We’ll begin with Melissa Anderson in the Voice: “The winner of the Grand Jury Prize for documentary at Sundance, Eugene Jarecki’s The House I Live In, an occasionally muddled disquisition on the colossal failure of the war on drugs, rehashes much that will be familiar to even the most casual reader of newspapers: that this ‘war’ is waged against the poor, particularly minorities. Yet what’s riveting and attention grabbing in Jarecki’s recapitulations of failed policy are some of the talking heads he has assembled, including The Wire creator David Simon and historian Richard Lawrence Miller.”
“As he showed in earlier documentaries like The Trials of Henry Kissinger and Why We Fight (about the military-industrial complex), Mr. Jarecki is fearless about taking on sprawling subjects that could eat up 10 hours on cable and squeezing them into feature-length packages,” writes Manohla Dargis in the New York Times. “The war on drugs, which officially stretches back to the Nixon administration, is the kind of large-scale topic that Mr. Jarecki loves digging into, and he does so here effectively, showing and telling with a wealth of rapidly shuffled visual material, including judiciously deployed family photographs and home movies, newsreels, television news reports and the archival like…. It’s easy to take issue with a documentary like The House I Live In, which tackles too much in too brief a time and glosses over complexities, yet this is also a model of the ambitious, vitalizing activist work that exists to stir the sleeping to wake.”
David Fear in Time Out New York: “Jarecki methodically traces the ways in which the underclass has been systematically targeted and how parasitic industries—notably those involved with corrections and law-enforcement agencies—have become War on Drugs profiteers. The human toll is always front and center, with attention paid to broken families and those caught up in what Simon calls ‘a holocaust in slow motion.'” That said, “whenever the film focuses more on Jarecki’s hand-wringing than deconstructing the war itself, you wish someone would have looked the filmmaker in the eye and just said no.”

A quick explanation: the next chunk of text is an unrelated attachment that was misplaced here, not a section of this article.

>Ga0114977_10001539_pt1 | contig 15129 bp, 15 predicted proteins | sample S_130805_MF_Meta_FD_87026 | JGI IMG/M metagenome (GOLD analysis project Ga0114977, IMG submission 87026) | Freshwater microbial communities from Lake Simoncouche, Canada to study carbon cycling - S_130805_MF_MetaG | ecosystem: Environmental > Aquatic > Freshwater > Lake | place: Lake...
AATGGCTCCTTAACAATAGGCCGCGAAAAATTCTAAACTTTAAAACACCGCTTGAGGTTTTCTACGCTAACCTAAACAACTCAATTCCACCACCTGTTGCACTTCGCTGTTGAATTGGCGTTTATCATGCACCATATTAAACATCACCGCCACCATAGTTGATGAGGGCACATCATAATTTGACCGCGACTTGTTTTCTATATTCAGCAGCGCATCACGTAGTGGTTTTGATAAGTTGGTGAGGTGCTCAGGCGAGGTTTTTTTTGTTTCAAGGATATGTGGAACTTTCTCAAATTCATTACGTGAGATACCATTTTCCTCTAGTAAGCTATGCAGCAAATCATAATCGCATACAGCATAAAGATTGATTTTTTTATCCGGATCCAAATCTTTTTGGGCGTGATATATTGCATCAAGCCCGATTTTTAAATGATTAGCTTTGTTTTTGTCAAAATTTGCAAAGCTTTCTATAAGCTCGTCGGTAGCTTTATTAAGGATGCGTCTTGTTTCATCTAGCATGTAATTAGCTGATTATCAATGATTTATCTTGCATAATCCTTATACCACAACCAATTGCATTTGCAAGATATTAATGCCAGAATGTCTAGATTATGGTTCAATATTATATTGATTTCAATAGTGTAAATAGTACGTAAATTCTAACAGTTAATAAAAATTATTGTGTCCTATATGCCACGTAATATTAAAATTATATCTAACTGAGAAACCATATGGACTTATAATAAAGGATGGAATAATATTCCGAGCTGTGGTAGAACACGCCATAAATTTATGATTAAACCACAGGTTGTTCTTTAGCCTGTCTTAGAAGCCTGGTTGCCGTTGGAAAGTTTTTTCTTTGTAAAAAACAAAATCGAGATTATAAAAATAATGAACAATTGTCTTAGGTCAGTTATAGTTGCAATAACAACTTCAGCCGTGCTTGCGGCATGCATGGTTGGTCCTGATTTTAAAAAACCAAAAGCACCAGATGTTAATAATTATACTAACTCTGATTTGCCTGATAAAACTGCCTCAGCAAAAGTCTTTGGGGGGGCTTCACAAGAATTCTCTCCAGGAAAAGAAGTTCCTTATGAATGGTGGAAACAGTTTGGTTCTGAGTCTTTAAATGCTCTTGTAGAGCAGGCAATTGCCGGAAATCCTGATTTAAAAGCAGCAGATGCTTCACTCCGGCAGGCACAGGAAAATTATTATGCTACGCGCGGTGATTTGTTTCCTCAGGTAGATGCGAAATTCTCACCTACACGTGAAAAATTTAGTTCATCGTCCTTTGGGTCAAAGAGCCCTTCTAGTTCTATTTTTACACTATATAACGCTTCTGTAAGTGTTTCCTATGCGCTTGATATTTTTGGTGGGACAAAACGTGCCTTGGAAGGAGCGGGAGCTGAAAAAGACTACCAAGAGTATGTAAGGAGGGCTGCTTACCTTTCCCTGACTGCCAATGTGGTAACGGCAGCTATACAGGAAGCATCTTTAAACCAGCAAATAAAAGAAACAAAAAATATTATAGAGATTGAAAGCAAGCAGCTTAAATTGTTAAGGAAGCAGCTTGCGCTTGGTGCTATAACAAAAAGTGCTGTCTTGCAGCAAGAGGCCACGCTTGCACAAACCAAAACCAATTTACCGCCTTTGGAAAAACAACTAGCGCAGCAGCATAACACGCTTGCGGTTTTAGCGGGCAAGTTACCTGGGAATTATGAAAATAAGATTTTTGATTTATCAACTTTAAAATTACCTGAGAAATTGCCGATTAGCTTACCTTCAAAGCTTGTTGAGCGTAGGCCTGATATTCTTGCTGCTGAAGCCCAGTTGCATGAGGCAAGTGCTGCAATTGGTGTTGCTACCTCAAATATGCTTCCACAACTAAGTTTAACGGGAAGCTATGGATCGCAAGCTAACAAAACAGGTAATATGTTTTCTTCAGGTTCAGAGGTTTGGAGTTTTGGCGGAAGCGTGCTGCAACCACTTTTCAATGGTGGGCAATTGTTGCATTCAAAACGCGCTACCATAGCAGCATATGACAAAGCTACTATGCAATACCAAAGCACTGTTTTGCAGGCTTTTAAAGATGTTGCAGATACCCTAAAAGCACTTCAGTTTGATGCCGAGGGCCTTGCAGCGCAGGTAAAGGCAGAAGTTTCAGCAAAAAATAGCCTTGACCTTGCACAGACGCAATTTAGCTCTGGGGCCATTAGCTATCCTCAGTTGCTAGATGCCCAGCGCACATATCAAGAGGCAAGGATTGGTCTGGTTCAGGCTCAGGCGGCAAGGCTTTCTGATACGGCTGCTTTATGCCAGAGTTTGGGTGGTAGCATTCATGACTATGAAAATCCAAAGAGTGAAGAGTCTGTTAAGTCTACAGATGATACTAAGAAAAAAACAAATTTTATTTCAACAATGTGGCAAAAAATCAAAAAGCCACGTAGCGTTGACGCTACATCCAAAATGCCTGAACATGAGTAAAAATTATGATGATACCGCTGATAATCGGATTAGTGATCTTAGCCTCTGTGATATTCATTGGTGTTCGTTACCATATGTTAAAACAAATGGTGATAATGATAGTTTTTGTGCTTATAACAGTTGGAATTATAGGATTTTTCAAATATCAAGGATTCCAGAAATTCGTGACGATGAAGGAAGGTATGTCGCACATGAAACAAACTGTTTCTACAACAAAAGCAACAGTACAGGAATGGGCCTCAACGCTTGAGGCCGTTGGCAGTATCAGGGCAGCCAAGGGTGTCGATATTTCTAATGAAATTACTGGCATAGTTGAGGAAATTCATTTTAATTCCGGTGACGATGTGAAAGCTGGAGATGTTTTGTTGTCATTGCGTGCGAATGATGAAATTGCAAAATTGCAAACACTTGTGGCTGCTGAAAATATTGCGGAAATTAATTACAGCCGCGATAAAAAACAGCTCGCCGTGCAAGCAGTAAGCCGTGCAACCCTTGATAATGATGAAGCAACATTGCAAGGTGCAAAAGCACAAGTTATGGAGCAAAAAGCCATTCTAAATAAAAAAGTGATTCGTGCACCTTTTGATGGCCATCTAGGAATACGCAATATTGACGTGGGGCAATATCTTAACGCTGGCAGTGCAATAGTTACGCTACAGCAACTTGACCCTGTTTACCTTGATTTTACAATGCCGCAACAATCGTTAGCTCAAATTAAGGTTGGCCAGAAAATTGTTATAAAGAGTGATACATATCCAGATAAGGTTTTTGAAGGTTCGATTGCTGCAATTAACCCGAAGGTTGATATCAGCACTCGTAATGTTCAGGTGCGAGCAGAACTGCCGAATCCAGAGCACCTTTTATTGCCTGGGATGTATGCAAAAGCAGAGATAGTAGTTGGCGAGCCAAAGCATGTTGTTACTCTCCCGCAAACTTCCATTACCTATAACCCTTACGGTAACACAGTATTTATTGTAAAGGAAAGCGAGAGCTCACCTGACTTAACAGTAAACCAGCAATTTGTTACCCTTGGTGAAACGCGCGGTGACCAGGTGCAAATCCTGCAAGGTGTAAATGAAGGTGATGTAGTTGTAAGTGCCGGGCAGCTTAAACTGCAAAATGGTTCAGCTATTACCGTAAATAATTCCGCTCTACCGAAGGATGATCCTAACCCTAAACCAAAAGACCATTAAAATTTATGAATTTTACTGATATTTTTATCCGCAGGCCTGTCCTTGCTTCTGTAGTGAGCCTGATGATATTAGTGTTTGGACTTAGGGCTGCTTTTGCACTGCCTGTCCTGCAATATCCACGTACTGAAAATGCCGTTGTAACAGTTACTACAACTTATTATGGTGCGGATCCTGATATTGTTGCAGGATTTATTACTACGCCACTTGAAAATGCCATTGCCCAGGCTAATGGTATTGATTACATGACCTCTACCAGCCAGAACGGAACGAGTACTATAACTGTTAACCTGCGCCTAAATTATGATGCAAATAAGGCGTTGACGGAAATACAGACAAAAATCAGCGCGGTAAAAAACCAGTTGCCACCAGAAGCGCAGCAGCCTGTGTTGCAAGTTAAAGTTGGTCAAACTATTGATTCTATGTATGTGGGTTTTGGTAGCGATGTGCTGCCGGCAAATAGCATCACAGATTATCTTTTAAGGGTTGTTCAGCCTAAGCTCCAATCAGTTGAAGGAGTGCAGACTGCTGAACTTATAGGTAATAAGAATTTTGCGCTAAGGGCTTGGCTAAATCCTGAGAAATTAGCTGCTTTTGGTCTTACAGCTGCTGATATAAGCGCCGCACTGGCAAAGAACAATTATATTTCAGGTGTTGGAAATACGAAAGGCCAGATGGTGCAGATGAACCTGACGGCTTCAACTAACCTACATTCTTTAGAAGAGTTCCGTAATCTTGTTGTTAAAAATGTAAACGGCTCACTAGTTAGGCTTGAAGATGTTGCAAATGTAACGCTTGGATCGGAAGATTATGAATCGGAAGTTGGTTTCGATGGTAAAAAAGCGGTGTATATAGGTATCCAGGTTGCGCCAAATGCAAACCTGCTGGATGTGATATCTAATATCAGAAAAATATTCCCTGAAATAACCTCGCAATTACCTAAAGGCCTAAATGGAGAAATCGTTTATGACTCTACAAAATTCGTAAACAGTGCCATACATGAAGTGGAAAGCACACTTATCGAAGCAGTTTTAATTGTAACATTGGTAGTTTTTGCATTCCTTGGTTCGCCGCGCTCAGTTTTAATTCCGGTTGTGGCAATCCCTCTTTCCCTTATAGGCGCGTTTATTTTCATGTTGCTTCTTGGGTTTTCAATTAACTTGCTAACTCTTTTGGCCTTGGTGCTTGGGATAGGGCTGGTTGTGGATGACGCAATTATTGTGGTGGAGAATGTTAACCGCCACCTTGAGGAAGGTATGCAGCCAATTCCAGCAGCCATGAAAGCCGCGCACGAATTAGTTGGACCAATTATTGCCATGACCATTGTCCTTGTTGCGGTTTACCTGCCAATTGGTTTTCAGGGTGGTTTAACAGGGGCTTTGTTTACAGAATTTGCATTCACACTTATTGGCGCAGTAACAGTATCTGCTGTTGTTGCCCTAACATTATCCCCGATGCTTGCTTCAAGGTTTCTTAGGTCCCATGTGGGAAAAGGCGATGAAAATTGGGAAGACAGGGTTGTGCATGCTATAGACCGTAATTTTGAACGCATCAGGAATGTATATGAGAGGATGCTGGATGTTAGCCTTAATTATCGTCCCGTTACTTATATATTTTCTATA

Andrew Schenker in Slant: “Whether or not you view the mass jailing of nonviolent drug offenders as specifically racially inflected (and the film cites plenty of data that suggests it certainly has been, such as the fact that while African Americans are responsible for roughly 13 percent of crack use, they constitute 90 percent of the crack-related prison population), Jarecki’s doc stands as a powerful indictment of a program that’s decimated communities, cost taxpayers roughly a trillion dollars, and hasn’t reduced the amount of drugs being consumed in this country one iota…. It’s always difficult to assess what social role activist documentaries play among the cacophony of competing media voices, but Jarecki’s movie serves not only as a valuable civics lesson that may or may not steer public debate in new directions, but as a powerful piece of anguished filmmaking in its own right.”
“Jarecki’s comprehensiveness and passion sell this story, scoop or no,” concludes Noel Murray at the AV Club.
The House I Live In is currently screening in New York and will move on to more cities in the U.S. through mid-November.